While New York City tabloids are having a field day with former New York Governor Eliot Spitzer's five-year-old sex scandal as he seeks the office of the comptroller, the "Sheriff of Wall Street" says he has served his time and just wants to get back to business. And others agree.
"I have spent five years thinking, apologizing, I'm ready to ask for forgiveness," Spitzer revealed to the hosts of MSNBC's "Morning Joe" on Wednesday.
And in a Bloomberg Businessweek op-ed on Monday, Joshua Green suggested that it was perhaps time to move on as Mark Sanford's comeback seriously weakened the power of a sex scandal to disqualify people from political office to a certain extent.
"Back in April, I proclaimed the 'death of the political sex scandal,' after former South Carolina Governor, and noted adulterer, Mark Sanford won the Republican primary for a special House election (he went on to defeat Democrat Elizabeth Colbert Busch to win the seat). Now the political sex scandal is even deader," Green wrote.
"Eliot Spitzer's surprise announcement that he will run for the office of New York City comptroller means the former New York governor reckons – correctly, I'd surmise – that voters are willing to forgive him for the scandal that drove him from office five years ago," noted Green.
With just the right amount of self-assurance, Spitzer told the "Morning Joe" hosts that it was pride that had driven his indiscretions five years ago and the "pain" he suffered since had changed him.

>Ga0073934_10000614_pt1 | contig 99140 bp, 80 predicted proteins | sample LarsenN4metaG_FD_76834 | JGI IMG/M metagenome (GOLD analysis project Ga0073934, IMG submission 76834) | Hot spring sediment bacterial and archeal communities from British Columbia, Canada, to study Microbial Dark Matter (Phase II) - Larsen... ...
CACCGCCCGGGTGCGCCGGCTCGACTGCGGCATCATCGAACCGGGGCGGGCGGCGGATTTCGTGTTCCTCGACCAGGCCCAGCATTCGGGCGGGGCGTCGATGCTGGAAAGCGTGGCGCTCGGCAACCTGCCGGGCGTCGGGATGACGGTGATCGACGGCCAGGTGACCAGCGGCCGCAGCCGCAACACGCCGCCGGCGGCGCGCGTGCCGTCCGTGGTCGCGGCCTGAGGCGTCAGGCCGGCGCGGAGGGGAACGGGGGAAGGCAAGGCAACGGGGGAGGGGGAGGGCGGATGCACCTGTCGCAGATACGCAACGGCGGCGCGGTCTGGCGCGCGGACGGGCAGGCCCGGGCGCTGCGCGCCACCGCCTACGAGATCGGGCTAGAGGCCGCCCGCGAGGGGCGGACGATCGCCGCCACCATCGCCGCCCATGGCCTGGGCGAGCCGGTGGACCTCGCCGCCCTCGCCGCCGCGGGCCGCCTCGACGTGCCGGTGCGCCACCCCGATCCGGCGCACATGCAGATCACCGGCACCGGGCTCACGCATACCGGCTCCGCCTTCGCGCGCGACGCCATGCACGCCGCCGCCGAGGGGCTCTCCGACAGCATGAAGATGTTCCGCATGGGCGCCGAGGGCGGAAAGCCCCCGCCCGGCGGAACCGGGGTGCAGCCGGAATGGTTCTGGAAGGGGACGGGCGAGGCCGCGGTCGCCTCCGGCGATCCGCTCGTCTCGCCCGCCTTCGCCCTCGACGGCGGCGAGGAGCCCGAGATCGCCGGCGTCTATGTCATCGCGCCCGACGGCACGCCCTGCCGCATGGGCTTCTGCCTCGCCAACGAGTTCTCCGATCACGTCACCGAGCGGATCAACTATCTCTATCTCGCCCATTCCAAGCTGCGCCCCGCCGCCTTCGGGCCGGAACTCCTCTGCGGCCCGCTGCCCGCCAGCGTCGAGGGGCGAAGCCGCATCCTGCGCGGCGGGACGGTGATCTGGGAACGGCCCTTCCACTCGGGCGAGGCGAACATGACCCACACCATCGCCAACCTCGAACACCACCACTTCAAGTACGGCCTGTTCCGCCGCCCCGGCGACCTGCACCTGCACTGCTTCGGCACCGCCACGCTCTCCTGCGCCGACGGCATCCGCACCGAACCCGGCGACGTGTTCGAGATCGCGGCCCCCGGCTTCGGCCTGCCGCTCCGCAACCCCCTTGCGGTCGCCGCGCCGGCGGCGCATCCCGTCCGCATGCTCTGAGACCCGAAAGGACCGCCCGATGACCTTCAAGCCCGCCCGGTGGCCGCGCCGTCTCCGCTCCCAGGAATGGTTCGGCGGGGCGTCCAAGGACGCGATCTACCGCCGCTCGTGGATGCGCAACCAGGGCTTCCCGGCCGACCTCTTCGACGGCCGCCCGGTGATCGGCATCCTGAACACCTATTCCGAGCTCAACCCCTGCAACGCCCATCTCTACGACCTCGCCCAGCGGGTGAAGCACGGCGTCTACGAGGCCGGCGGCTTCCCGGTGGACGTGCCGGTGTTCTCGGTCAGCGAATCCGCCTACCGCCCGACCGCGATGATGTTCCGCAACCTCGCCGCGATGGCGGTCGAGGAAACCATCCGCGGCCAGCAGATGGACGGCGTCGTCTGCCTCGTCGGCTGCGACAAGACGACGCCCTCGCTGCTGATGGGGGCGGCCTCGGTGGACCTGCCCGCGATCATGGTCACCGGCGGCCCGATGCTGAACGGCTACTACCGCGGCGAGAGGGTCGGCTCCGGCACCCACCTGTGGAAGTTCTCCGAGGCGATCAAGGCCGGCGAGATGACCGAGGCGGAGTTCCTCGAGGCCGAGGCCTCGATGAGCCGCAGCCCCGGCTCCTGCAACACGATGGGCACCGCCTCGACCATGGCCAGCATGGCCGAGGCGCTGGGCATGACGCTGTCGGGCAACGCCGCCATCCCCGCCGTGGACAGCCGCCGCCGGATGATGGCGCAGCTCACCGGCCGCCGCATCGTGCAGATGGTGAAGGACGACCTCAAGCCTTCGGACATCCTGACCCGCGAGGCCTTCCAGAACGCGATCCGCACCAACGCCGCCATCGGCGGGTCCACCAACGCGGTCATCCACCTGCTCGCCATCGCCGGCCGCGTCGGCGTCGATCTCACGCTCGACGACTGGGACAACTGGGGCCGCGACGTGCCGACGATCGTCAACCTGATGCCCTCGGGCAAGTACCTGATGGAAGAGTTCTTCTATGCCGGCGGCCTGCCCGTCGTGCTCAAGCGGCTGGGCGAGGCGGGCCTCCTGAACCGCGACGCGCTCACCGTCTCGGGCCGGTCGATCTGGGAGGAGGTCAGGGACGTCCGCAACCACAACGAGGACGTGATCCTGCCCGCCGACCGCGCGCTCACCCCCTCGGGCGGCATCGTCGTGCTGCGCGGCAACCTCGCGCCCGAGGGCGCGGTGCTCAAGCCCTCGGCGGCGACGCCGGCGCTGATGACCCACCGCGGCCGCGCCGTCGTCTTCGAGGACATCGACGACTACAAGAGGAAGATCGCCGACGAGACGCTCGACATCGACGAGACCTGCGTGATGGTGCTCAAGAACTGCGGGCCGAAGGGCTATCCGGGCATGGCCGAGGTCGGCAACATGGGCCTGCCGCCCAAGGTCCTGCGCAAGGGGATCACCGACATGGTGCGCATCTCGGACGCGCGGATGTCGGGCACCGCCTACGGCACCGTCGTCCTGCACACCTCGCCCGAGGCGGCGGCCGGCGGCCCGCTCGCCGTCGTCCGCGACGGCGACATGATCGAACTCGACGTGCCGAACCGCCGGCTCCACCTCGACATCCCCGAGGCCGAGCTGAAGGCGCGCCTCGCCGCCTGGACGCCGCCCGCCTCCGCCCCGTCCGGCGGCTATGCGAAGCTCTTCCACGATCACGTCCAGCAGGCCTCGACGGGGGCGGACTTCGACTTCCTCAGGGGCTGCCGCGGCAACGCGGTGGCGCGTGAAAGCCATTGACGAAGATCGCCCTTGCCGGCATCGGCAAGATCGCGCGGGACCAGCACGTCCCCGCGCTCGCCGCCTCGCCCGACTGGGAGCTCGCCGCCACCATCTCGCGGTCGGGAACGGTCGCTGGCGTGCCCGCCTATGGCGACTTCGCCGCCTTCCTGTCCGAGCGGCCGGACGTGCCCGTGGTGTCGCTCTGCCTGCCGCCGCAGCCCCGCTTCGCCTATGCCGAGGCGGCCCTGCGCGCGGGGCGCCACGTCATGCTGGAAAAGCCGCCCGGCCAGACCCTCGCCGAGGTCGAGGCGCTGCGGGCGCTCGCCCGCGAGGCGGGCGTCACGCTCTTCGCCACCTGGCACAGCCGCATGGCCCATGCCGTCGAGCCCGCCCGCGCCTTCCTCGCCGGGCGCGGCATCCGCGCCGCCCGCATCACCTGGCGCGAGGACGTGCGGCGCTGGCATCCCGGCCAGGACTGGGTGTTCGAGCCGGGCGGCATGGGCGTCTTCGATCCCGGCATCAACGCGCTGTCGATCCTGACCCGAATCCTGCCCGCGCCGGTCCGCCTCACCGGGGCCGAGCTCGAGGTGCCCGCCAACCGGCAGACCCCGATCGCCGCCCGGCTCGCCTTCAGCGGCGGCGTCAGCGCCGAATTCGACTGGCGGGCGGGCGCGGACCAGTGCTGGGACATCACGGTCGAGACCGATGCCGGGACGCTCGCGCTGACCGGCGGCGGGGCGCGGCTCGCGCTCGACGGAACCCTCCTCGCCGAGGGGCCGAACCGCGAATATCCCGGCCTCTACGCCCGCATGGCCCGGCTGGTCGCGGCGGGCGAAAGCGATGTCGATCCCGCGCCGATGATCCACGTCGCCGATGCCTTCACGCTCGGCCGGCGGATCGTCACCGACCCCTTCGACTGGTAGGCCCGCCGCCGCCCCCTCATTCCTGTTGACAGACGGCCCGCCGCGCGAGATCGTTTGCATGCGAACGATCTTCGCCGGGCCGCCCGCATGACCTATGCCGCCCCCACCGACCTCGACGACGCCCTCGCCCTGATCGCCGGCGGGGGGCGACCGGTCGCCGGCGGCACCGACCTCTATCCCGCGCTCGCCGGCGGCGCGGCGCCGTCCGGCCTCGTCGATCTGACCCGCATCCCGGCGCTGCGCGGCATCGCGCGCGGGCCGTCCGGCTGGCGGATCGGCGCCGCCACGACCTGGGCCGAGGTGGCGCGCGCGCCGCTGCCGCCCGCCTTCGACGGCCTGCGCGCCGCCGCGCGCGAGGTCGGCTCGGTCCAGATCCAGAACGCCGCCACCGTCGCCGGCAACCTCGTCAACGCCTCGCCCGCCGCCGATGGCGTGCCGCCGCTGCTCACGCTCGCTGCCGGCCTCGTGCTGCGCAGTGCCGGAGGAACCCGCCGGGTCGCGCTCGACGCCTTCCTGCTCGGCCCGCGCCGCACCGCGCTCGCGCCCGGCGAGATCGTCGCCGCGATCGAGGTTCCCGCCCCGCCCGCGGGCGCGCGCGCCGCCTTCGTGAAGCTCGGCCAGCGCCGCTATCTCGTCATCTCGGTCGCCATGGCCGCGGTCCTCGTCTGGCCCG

"I failed, I had flaws, made horrific judgments, was unfaithful to my family, to the electorate – that's why I resigned. I stood up and I said I'm holding myself accountable," Spitzer told the hosts.
"In those five years, I've reflected, I have thought, I've taught, I've written, I've done a multitude of things, run our family business, and I now think after five years – a lengthy period of time – and I can go to the public and say 'Look at the totality of who I am,'" he said.
When asked what he had learnt from his reflections, he said: "I realized what I did was not only wrong but was a consequence of hubris and failure of judgment and self-indulgence which is absolutely inexplicable, unjustifiable and improper."
He also made an effort to distinguish his professional and personal lives and touted his skills and experience that qualified him to participate in the capital markets on behalf of New York City.
"There is a difference between public and private lives," said Spitzer, responding to a question about whether lying to the public was disqualifying for a public official. "There is a divide there that is something we do want to think about at a certain point and time."